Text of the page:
Notwithstanding the provisions of the New York State Constitution, Article VIII, § 10, the amount to be raised by tax on real estate in any fiscal year, in addition to providing for the interest on and the principal of all indebtedness, shall not exceed an amount equal to 1% of the average full valuation of taxable real estate in the City, reduced by the amount to be raised by tax on real estate in such year for payment of interest on and redemption of certificates or other evidence of indebtedness described in Subdivisions A and D of § 5 of Article VIII of the New York State Constitution, or renewals thereof. In all other respects, the provisions of the New York State Constitution, Article VIII, § 10, including the definition of “average full valuation,” shall remain in full force and effect. This law shall specifically exclude special assessment for specific purposes.

7.04. Apportionment of taxes.

 

  • Inside Tax District apportionment. Except as herein provided, the Inside Tax District shall pay the expense, excluding administrative expense, of construction and maintenance of highways, public works, lands, buildings (except City Hall), lighting, fire and police protection, charity and health therein, and the expense of the waterworks, water carriers, sewers, and sewage disposal plant extending into the Outside Tax District.

 

  • Outside Tax District apportionment. Except as herein provided, the Outside Tax District shall pay the expense, excluding administrative expense, of construction and maintenance of highways (except bridges having a span of five feet or more), charity, health, and schools therein.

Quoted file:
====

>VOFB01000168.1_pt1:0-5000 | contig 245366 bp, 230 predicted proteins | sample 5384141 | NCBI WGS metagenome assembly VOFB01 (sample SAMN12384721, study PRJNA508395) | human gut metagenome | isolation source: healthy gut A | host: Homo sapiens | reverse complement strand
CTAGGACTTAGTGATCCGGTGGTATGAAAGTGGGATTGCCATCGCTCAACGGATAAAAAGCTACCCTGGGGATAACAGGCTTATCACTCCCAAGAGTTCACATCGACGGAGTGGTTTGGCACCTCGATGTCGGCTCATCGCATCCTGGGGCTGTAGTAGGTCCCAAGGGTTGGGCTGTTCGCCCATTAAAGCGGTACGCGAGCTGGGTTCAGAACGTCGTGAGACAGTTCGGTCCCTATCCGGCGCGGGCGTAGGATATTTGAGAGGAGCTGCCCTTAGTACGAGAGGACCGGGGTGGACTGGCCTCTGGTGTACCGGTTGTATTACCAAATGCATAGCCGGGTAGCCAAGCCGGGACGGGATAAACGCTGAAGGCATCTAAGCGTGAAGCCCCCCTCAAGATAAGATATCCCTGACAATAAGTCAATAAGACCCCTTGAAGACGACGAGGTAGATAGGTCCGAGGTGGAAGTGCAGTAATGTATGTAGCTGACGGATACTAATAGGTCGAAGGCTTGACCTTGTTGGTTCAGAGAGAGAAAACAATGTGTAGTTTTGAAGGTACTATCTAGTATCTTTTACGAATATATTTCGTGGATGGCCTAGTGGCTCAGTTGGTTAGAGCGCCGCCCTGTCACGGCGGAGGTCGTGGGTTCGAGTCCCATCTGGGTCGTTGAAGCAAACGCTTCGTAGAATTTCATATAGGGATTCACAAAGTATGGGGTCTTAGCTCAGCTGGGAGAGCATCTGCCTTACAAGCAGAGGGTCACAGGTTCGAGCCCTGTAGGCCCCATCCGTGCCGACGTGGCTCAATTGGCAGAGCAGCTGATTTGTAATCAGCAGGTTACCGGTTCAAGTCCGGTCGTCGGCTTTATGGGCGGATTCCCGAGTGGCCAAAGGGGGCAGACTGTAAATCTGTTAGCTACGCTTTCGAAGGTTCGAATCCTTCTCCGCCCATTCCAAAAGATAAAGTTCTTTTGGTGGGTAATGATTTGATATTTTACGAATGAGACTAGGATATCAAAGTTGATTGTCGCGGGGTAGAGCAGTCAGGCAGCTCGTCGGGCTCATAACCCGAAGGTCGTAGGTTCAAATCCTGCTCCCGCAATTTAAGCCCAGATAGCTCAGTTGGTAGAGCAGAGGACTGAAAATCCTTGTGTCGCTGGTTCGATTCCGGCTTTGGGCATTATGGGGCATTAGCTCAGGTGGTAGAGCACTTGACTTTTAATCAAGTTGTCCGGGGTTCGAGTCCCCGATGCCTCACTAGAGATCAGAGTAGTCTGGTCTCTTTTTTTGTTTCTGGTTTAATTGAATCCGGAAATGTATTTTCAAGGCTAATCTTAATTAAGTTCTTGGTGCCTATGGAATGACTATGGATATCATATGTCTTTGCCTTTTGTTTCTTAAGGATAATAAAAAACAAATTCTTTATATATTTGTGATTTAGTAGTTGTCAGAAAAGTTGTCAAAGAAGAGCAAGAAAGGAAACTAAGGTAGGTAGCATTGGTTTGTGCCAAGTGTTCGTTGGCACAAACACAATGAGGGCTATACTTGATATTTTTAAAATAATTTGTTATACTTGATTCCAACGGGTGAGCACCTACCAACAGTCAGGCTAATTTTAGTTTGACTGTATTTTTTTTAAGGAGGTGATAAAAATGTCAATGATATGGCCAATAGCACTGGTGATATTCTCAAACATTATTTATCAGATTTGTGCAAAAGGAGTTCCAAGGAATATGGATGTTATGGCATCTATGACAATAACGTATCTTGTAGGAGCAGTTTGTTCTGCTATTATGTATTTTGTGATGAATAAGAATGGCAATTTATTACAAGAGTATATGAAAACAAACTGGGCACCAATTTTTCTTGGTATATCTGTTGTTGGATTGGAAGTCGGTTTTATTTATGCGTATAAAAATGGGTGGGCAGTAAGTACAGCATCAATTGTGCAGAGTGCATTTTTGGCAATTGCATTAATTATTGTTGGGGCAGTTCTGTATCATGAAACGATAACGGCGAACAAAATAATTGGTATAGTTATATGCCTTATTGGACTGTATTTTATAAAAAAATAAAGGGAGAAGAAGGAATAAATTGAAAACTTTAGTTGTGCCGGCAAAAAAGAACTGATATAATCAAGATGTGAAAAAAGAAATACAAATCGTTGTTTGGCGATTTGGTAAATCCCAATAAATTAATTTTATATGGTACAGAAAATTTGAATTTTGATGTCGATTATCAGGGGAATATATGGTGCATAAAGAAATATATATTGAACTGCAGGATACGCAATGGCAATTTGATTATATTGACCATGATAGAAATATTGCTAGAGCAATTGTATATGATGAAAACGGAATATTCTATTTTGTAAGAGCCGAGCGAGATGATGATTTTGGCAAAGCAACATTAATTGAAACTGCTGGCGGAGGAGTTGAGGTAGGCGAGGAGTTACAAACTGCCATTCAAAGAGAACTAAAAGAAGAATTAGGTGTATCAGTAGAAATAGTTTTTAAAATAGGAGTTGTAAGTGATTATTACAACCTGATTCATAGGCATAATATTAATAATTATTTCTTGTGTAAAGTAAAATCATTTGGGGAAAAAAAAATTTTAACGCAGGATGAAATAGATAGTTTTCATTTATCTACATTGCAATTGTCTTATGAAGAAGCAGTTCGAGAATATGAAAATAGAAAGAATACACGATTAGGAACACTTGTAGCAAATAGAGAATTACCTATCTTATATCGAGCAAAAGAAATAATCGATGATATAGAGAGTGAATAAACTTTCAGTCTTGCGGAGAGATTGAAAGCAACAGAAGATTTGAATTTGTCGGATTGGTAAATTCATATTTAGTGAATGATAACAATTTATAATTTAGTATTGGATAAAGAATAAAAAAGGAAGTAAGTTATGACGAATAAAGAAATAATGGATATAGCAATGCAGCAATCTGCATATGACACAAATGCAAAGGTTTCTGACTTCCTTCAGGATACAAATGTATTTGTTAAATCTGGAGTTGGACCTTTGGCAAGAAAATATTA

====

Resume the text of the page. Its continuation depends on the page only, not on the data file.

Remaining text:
• City Tax District apportionment. Except as herein provided, the City Tax District shall pay the expense, excluding administrative expense, of construction and maintenance of bridges in the Outside Tax District having a span of five feet or more, machinery and tolls for use in the Outside Tax District or removal of obstructions caused by snow, and of City Hall and all other City expenses not otherwise provided for.

 

  • Administrative expenses. The administrative expenses of the City shall be apportioned by the City Council on the several tax districts according to benefits received therefrom as the City Council may from time to time determine, after publication of notice of hearing and a hearing thereon. When made, apportionment shall be the basis for subsequent levies until changed after a new hearing.